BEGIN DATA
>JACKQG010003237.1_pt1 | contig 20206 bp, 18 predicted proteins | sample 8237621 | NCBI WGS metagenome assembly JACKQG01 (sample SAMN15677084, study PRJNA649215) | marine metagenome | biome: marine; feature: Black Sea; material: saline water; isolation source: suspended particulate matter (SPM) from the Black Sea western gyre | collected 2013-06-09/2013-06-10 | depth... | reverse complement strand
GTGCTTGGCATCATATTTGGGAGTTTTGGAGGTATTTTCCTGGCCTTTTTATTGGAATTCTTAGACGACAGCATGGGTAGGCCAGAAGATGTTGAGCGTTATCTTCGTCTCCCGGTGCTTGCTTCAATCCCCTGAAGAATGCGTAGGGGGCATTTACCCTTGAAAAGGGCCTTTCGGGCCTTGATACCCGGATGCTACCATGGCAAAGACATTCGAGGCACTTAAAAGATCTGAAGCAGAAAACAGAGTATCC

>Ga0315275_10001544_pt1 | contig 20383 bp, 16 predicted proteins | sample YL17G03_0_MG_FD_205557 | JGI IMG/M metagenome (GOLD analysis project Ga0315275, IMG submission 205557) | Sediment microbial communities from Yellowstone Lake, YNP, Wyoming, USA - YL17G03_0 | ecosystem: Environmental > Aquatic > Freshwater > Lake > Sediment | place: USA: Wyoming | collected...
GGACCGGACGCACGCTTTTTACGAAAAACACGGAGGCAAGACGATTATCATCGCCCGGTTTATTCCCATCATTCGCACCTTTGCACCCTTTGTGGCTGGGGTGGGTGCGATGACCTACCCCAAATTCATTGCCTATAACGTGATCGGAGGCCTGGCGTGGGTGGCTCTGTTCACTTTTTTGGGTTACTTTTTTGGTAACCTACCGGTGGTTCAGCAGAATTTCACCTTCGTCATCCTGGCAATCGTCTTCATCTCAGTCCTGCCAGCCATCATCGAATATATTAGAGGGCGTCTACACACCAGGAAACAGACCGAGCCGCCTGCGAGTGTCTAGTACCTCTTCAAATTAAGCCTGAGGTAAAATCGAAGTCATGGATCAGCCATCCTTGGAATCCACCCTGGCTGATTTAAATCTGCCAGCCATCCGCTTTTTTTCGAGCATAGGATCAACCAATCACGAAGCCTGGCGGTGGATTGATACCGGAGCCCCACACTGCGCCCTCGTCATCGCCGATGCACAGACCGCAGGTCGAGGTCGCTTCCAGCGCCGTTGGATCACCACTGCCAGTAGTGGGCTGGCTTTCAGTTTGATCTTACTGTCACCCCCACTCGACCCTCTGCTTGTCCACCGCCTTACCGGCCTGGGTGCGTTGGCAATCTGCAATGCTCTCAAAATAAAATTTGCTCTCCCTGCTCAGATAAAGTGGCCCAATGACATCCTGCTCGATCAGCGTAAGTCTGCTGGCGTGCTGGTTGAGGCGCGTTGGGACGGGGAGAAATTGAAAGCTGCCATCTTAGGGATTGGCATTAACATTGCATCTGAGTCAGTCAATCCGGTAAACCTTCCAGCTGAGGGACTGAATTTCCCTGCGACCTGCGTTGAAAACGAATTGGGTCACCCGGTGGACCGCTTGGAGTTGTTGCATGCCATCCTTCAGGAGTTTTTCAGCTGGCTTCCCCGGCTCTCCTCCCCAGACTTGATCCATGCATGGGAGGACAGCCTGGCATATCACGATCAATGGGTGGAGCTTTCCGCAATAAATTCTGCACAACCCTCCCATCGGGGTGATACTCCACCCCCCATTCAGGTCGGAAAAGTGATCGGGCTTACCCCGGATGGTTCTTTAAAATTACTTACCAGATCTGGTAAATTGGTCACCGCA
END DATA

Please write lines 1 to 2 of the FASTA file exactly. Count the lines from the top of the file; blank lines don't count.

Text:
>JACKQG010003237.1_pt1 | contig 20206 bp, 18 predicted proteins | sample 8237621 | NCBI WGS metagenome assembly JACKQG01 (sample SAMN15677084, study PRJNA649215) | marine metagenome | biome: marine; feature: Black Sea; material: saline water; isolation source: suspended particulate matter (SPM) from the Black Sea western gyre | collected 2013-06-09/2013-06-10 | depth... | reverse complement strand
GTGCTTGGCATCATATTTGGGAGTTTTGGAGGTATTTTCCTGGCCTTTTTATTGGAATTCTTAGACGACAGCATGGGTAGGCCAGAAGATGTTGAGCGTTATCTTCGTCTCCCGGTGCTTGCTTCAATCCCCTGAAGAATGCGTAGGGGGCATTTACCCTTGAAAAGGGCCTTTCGGGCCTTGATACCCGGATGCTACCATGGCAAAGACATTCGAGGCACTTAAAAGATCTGAAGCAGAAAACAGAGTATCC